We Need to Change


I heard a scream. It sounded familiar. The sound too familiar, like it came from someone I am with every day.  I raced to the end of the schoolyard where I heard the scream. There I found my brother being bullied. It was the girls who make fun of everyone: the mean girls. 

I quickly yelled to my best friend, Melody, for backup. Melody was always there for me. “Hey, there!’’ I said to The Mean Girls, “Stop bullying my brother!”  “Or what?’’ the girls replied. As they walked off, I angrily took my brother home.      

I did not know how to get revenge on them. It definitely would be hard. Their dad is the principal. I could not do something mean, or else they would tell their dad. I had to tell them something that will stick. I really needed to help my brother, because my mom died, and my dad is in the hospital, and I am the only one he has.  So I came up with a plan

Friday, I decided to go to the principal. I walked into the door and walked straight into the principal’s office. “Good afternoon principal Haney,” I said in a strong voice like Dr. Martin Luther King Jr., said in his speeches. “I need to tell you something. Your daughter and her friends have been bullying my little brother!”

“How do you know that?” The principal replied. 

“I watched them, we need a change!” my voice shook.

“I don’t think so,’’ the principal replied. “Here, use this to record their voices while they… IF they bully your little brother.” He passed me a camera. I knew two things wrong with this already. I had to see my brother bullied again. And I had to watch and record while it happened.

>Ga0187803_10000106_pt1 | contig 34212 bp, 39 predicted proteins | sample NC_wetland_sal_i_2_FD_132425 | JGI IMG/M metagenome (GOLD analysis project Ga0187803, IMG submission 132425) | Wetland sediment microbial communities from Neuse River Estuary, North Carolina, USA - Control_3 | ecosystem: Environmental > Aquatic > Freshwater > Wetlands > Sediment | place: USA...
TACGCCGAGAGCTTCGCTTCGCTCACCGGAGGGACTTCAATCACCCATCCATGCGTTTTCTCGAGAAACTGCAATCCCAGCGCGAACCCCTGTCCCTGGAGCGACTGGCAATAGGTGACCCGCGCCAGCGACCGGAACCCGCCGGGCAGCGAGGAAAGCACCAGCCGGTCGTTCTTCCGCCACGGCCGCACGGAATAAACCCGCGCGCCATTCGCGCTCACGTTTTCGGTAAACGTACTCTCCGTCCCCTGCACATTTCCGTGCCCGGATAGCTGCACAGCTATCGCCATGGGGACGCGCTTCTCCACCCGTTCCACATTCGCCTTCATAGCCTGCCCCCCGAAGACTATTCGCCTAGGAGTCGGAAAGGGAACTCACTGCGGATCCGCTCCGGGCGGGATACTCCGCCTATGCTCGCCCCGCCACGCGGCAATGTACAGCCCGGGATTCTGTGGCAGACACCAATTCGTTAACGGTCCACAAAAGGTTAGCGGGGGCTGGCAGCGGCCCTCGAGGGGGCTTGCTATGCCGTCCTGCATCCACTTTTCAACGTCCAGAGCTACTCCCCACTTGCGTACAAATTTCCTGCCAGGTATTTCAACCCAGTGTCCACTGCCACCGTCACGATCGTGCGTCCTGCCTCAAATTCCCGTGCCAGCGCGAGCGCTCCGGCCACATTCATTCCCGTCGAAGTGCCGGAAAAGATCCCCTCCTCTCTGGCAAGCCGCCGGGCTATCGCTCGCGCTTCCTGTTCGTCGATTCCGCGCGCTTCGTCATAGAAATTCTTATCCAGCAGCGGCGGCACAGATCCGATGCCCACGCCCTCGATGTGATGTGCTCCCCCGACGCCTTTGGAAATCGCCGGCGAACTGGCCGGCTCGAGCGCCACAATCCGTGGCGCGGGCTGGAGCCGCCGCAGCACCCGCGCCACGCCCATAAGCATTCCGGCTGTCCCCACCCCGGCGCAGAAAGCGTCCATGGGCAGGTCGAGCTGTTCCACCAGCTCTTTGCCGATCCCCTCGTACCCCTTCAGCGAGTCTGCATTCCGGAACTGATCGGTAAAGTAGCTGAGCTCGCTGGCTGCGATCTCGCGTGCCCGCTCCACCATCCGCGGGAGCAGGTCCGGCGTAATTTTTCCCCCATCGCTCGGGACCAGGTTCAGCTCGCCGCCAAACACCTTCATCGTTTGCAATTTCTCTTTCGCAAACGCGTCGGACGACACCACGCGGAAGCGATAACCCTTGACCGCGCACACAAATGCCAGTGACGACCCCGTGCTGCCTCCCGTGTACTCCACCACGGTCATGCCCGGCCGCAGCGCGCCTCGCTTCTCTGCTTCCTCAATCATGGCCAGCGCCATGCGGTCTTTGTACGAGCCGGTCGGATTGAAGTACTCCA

There they were standing on the street yelling and teasing my brother. I turned on the camera and recorded. It was terrible watching my brother being bullied, but I had to wait. I needed to make a change: to put an end to the bullying. This was the only way to do it.

After five minutes, I turned off the camera, and pulled my brother to go home. “Why were you standing there not helping me’’? My brother asked. “You’ll see,” I said, “Tomorrow morning.”

The next day, as fast as possible, I went to the principal’s office with a smile on my face. To my surprise, the mean girls, and Melody were already there. “I called the girls to my office, and this girl came,” Principal Haney said. I handed him the camera. He turned it on, and it started to play.

 As soon as the camera started playing, the principal was gasping in shock. After about two minutes passed, he turned it off. He looked at the girls angrily. I was happy for me. I listened to the principal yell at the girls. After that, they said “sorry.” I was happy. They stopped bothering us, and they never bothered anyone else anymore. 

That incident has taught me to speak up, and do things that I do not like stop people from bullying.